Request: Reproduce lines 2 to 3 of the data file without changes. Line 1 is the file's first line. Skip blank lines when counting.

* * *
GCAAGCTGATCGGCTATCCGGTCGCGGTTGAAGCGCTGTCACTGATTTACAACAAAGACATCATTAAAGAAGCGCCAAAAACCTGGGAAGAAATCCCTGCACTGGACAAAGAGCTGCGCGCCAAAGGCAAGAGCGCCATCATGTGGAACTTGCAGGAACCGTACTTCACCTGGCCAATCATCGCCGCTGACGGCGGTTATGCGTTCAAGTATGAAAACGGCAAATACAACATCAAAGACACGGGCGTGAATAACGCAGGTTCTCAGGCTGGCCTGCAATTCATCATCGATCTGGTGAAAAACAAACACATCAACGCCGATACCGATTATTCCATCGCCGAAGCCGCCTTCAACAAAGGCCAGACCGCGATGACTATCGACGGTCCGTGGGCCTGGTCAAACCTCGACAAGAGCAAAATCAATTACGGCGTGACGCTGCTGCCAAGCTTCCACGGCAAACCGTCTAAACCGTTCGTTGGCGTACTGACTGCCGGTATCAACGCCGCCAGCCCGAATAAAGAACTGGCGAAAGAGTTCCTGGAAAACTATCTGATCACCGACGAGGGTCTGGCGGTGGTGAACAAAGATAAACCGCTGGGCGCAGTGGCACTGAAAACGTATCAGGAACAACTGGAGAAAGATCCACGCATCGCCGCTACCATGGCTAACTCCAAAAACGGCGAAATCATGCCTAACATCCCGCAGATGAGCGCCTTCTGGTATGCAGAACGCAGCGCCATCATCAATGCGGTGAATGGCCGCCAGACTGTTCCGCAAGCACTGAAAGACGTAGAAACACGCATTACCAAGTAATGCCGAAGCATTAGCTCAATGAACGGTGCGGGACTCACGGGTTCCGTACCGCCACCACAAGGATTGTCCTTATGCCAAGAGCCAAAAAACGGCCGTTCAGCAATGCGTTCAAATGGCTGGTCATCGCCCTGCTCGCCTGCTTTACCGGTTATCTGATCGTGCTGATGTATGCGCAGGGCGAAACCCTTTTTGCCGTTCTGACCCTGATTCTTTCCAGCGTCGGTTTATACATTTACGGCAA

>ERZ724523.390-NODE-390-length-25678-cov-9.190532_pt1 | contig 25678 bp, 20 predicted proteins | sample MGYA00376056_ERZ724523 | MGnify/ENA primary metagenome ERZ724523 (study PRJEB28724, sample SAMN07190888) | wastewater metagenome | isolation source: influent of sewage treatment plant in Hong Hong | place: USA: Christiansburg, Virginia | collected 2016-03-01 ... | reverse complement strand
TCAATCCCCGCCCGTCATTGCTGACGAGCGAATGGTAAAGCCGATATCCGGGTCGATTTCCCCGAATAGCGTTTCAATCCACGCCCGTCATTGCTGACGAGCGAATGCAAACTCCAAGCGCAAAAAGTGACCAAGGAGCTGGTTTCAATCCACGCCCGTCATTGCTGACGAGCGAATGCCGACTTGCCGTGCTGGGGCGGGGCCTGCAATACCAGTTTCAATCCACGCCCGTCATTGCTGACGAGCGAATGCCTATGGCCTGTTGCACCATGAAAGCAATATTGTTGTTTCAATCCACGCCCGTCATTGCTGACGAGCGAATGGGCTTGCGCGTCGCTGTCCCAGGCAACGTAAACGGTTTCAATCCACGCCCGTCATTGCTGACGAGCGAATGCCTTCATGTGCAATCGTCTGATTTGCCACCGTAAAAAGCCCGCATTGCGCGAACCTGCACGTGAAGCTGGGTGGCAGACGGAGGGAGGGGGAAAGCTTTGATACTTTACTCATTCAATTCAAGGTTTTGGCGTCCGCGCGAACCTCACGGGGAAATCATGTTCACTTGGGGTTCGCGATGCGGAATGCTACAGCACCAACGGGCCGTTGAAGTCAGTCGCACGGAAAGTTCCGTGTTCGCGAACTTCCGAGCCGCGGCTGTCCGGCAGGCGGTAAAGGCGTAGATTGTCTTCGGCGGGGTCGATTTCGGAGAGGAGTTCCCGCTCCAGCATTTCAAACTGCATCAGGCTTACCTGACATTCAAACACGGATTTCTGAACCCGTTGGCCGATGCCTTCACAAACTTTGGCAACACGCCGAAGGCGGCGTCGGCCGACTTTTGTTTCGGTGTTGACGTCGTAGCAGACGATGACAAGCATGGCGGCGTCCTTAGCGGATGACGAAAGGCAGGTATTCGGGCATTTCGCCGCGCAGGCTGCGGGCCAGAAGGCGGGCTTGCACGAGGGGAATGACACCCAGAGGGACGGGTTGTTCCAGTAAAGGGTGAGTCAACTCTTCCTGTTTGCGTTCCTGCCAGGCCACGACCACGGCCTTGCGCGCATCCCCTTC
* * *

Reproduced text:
>ERZ724523.390-NODE-390-length-25678-cov-9.190532_pt1 | contig 25678 bp, 20 predicted proteins | sample MGYA00376056_ERZ724523 | MGnify/ENA primary metagenome ERZ724523 (study PRJEB28724, sample SAMN07190888) | wastewater metagenome | isolation source: influent of sewage treatment plant in Hong Hong | place: USA: Christiansburg, Virginia | collected 2016-03-01 ... | reverse complement strand
TCAATCCCCGCCCGTCATTGCTGACGAGCGAATGGTAAAGCCGATATCCGGGTCGATTTCCCCGAATAGCGTTTCAATCCACGCCCGTCATTGCTGACGAGCGAATGCAAACTCCAAGCGCAAAAAGTGACCAAGGAGCTGGTTTCAATCCACGCCCGTCATTGCTGACGAGCGAATGCCGACTTGCCGTGCTGGGGCGGGGCCTGCAATACCAGTTTCAATCCACGCCCGTCATTGCTGACGAGCGAATGCCTATGGCCTGTTGCACCATGAAAGCAATATTGTTGTTTCAATCCACGCCCGTCATTGCTGACGAGCGAATGGGCTTGCGCGTCGCTGTCCCAGGCAACGTAAACGGTTTCAATCCACGCCCGTCATTGCTGACGAGCGAATGCCTTCATGTGCAATCGTCTGATTTGCCACCGTAAAAAGCCCGCATTGCGCGAACCTGCACGTGAAGCTGGGTGGCAGACGGAGGGAGGGGGAAAGCTTTGATACTTTACTCATTCAATTCAAGGTTTTGGCGTCCGCGCGAACCTCACGGGGAAATCATGTTCACTTGGGGTTCGCGATGCGGAATGCTACAGCACCAACGGGCCGTTGAAGTCAGTCGCACGGAAAGTTCCGTGTTCGCGAACTTCCGAGCCGCGGCTGTCCGGCAGGCGGTAAAGGCGTAGATTGTCTTCGGCGGGGTCGATTTCGGAGAGGAGTTCCCGCTCCAGCATTTCAAACTGCATCAGGCTTACCTGACATTCAAACACGGATTTCTGAACCCGTTGGCCGATGCCTTCACAAACTTTGGCAACACGCCGAAGGCGGCGTCGGCCGACTTTTGTTTCGGTGTTGACGTCGTAGCAGACGATGACAAGCATGGCGGCGTCCTTAGCGGATGACGAAAGGCAGGTATTCGGGCATTTCGCCGCGCAGGCTGCGGGCCAGAAGGCGGGCTTGCACGAGGGGAATGACACCCAGAGGGACGGGTTGTTCCAGTAAAGGGTGAGTCAACTCTTCCTGTTTGCGTTCCTGCCAGGCCACGACCACGGCCTTGCGCGCATCCCCTTC